• “The workshop helped me to feel comfortable writing about myself and to work through my ideas to see what would work. It proved to be a crucial way for me to figure out what was most important to me and how to express that to the colleges I was applying to in the most articulate way. I highly recommend it as learning experience.”
  • Sophia Toles
  • Martha’s Vineyard Workshop Attendee
  • Class of 2012, Friends Academy
  • Class of 2016, Princeton University
  • “David Dent does a great job of helping students come up with revealing topics of their very own to consider for their college essays. He takes the time that is needed to transport your child beyond the routine parameters of his/her thinking to get there.”
  • Lisa Boldt, Mother
  • Alden Boldt
  • Class of 2014, Berkshire School
  • Class of 2018, Union College
  • “When Cameron came to Write for the Future, he was at the bottom of his class in writing and literature. In about 26 sessions, he has gone from a bottom to an A. It is so exhilarating to see this work-in-action. David and Write for the Future have proven that what they say, they do. Write for the Future is a testament to itself. … Now my son can analyze things, he can write things; there are not words to express the things he has done since he has been working with Write for the Future...I would recommend Write for the Future offers to anyone. You are investing in your child’s future,… and you will see the outcome of the product. Write for the Future has done wonders for my son. On Sundays, he always looks forward to his session…. I think it’s amazing.”
  • Lynn King,
  • Mother of Cameron King,
  • Class of 2016, Elisabeth Irwin High School

My Sounds of Freedom

My Sounds of Freedom

 By Olivia Hanley

Singing is a passport to the world, according to my choir conductor. For me, it was also my ticket to embracing my identity. Coming from a white father and a black mother, my head of curly hair has always been my physical reminder that wherever I am, I’m either too black or too white. I’ve always felt like an outsider at my school, embarrassed about my natural hair. However, I have come to realize that my self consciousness over my curls stemmed from my existence as one of a few students of color in my classrooms; my hair was merely a beacon, signaling that I was different from others. 

Outside of my family, I grew up in two worlds—predominantly white private schools and the overwhelmingly diverse Chicago Children’s Choir. I was accepted into the choir when I was eight and have grown up with its rich model of difference in terms of race, ethnicity, and the socioeconomic backgrounds of singers who come from every neighborhood in the city. However for many years, the values celebrating whiteness at my school overpowered the cultural diversity I experienced at our rehearsals twice a week.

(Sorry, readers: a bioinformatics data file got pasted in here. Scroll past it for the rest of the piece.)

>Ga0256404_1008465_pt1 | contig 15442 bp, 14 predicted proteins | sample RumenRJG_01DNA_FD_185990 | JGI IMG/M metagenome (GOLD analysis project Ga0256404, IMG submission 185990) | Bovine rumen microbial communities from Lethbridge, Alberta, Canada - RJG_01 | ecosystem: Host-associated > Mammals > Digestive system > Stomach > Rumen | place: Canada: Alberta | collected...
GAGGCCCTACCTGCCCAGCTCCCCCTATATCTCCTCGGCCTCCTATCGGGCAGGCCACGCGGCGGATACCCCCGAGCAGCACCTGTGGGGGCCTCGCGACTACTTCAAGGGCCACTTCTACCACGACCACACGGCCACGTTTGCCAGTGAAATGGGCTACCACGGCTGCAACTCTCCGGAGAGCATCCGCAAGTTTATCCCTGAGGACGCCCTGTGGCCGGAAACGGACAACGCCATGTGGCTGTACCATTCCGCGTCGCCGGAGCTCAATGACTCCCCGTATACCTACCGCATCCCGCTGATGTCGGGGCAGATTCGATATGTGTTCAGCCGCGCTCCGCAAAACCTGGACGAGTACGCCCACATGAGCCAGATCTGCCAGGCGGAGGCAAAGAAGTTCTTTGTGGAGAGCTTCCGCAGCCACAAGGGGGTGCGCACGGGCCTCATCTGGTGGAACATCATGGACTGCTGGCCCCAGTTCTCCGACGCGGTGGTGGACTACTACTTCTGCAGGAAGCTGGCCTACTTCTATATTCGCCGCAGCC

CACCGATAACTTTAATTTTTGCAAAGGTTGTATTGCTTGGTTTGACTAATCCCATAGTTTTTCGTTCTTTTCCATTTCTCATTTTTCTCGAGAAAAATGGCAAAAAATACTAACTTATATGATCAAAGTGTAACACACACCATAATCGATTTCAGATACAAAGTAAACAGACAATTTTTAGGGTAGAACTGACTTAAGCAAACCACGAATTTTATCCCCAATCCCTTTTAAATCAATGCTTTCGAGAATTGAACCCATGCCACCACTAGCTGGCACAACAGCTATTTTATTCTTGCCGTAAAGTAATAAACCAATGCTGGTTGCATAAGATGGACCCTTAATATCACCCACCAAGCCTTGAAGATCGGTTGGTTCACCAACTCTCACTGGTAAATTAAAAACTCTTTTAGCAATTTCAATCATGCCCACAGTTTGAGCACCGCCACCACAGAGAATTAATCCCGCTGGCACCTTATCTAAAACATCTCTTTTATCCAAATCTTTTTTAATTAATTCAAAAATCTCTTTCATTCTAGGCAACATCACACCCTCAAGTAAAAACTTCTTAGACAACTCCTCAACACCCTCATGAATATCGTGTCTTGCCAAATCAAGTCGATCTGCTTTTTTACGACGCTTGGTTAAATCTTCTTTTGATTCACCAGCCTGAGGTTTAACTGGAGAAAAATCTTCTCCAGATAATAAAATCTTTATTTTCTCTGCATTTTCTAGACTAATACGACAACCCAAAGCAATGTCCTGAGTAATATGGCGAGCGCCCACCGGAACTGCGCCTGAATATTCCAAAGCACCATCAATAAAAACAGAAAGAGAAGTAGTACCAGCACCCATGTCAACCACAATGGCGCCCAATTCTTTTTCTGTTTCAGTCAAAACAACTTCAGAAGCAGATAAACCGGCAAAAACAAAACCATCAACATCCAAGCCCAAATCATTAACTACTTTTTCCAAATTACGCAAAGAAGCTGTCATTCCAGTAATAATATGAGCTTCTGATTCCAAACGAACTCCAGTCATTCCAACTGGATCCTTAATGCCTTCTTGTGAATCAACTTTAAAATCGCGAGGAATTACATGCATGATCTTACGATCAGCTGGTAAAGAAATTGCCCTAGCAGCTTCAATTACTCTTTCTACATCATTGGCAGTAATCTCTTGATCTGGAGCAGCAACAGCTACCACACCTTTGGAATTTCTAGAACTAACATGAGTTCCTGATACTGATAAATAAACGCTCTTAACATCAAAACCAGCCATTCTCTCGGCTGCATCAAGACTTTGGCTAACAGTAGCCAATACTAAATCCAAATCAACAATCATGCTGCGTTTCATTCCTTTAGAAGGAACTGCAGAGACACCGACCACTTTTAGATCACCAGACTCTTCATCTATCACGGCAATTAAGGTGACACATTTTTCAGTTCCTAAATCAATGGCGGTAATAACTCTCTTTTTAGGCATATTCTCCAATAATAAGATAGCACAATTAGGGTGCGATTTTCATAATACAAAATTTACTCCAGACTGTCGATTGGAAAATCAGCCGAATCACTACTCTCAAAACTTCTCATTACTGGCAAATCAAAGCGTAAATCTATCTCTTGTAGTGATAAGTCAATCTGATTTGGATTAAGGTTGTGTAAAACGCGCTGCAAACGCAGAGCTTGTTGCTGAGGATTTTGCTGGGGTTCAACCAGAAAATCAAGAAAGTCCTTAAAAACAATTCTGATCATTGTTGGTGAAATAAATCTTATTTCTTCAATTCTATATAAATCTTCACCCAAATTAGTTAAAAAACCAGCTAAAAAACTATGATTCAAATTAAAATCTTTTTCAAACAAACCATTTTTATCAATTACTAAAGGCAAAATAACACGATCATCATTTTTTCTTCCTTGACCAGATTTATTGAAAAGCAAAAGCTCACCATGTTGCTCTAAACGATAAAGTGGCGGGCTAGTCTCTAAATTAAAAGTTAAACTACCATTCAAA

In seventh grade, I discovered a solution to my identity problems—the straightening iron. For two hours, I stood on a stepstool in our bathroom while my mom wrestled with my hair. I hoped that my hair would be stick-straight and shiny, much like my best friend Stella’s blonde hair. 

When I came to school the next day, people told me my hair was beautiful, something they never said when it was curly. Since then, I straightened my hair once a week––sometimes with midweek touch-ups. I watched my curls stretch and stretch as if fighting the pull of the flat iron before finally surrendering and turning straight. Even once the straightener had smoothed past them, the strands still looked like they itched to return to their original pattern. 

One hectic Saturday, while en route to choir rehearsal, I realized I had neglected to straighten my hair. A wave of terror consumed me. I arrived feeling that I was walking through a storm without an umbrella. My everyday armor against the stain of difference–– straight hair––was gone and it even mattered to me in a place where cultural differences were normal.

Initially, I worried that people were making judgements about my hair, until we sang Ok by Kirk Franklin. The song is soulful, bluesy, and raw with emotional yet powerful lyrics:

Why do we hate one another? 

When love is the most beautiful color

It takes away the grey 

And makes everything ok

I was suspended in that moment of harmony, so caught up in the song that for the first time I wasn’t worried about my hair, even if it was just for a few minutes. 

The choir has been pivotal in curing my shame over my curly hair. Singing has always provided a sense of freedom that temporarily carries me away from the rest of the world. After that day, I showed up to rehearsals with my curly hair more often. While I still felt self-conscious, with each passing day, focusing on the music overshadowed thoughts about my hair. Eventually, I felt sure enough in myself to show up to school with my natural hair. In a sense, this was the final hurdle. A few months later, I decided to say goodbye to the straightening iron and never looked back.